That the Government has recognised that more targeted assistance is needed for jobless professionals, managers, executives and technicians (PMETs) is a useful start (More targeted help on the way for jobless PMETs; March 18).
However, there is also a need to profile these unemployed Singaporeans in order to evaluate - especially quantitatively - the success of job-matching or job-training programmes and, ultimately, to assess the effectiveness of the Ministry of Manpower's (MOM) measures.
For a start, the MOM must detail and keep track of output numbers of its new measures, such as the number of jobless PMETs who receive allowances to go on training attachments, the number of employers or companies which hire these workers, and even the sustainability of these arrangements, in terms of whether the PMETs stay in their positions over a substantial period of time.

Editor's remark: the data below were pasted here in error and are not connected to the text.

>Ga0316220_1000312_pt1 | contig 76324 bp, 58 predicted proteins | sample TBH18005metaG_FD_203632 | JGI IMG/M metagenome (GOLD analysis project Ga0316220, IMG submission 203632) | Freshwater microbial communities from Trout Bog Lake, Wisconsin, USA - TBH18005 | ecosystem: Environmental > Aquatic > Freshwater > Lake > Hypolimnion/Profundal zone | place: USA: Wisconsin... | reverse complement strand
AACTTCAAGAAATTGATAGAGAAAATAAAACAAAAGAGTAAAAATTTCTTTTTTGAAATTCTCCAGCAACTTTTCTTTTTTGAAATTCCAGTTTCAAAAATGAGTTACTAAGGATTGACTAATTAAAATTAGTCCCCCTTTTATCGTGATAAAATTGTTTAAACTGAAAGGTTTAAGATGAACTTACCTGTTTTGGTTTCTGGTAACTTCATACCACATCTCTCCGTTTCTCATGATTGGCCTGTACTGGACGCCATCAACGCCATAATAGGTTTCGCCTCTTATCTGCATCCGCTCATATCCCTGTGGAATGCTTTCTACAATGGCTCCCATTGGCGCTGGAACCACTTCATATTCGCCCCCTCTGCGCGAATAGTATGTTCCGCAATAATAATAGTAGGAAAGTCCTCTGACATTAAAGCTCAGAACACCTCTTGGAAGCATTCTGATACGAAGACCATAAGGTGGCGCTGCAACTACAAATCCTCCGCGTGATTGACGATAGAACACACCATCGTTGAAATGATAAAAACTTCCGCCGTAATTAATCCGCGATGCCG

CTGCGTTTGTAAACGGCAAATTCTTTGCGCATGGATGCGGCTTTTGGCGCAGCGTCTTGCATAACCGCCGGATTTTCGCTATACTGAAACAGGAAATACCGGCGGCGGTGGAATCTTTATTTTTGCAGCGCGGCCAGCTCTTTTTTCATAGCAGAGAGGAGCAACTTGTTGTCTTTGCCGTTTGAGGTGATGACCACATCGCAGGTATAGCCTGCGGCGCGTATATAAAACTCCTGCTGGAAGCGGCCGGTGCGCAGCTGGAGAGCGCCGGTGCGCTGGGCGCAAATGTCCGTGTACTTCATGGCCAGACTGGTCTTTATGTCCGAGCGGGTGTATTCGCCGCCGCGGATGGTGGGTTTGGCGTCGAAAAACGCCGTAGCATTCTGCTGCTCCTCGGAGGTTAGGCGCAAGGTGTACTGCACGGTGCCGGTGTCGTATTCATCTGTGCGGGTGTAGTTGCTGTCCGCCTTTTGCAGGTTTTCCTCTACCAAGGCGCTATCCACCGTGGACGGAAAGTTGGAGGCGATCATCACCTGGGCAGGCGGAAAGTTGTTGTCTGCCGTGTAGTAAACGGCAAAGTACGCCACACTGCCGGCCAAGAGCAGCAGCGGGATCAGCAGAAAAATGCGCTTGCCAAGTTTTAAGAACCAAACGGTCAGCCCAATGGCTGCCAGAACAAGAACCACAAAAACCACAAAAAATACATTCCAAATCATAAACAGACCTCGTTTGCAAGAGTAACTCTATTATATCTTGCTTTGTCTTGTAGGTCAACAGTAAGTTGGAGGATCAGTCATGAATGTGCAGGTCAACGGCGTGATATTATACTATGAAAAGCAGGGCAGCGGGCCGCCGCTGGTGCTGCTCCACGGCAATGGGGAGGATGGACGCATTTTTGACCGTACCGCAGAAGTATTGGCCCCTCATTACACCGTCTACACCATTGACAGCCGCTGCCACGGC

Progressively, however, outcome indicators must also feature alongside these output numbers. It is, for instance, not enough to just know the number of jobs available at job fairs or the number of jobs taken up by the unemployed.
Information about whether the fit is a good one - in terms of the expertise and experience of the employees, vis a vis job descriptions or expectations - will minimise problems related to underemployment and maximise work productivity.
Related to the challenge of job matching is that of career counselling, training or retraining.
Job fairs may be useful when they are specific to industries or companies, but career counselling may be needed to improve soft skills - such as interview or writing skills.
Given the higher rate of redundancy among PMETs, training or retraining will be needed for changes in the long term.
In this vein, the same critical questions must also be asked of the programmes: the number of participants, the number of actual placements, and the number who remain or advance in their companies over more years.
Transparent, quantified indicators can provide affirmation if there is progress made, as well as useful inputif improvements are needed.
Kwan Jin Yao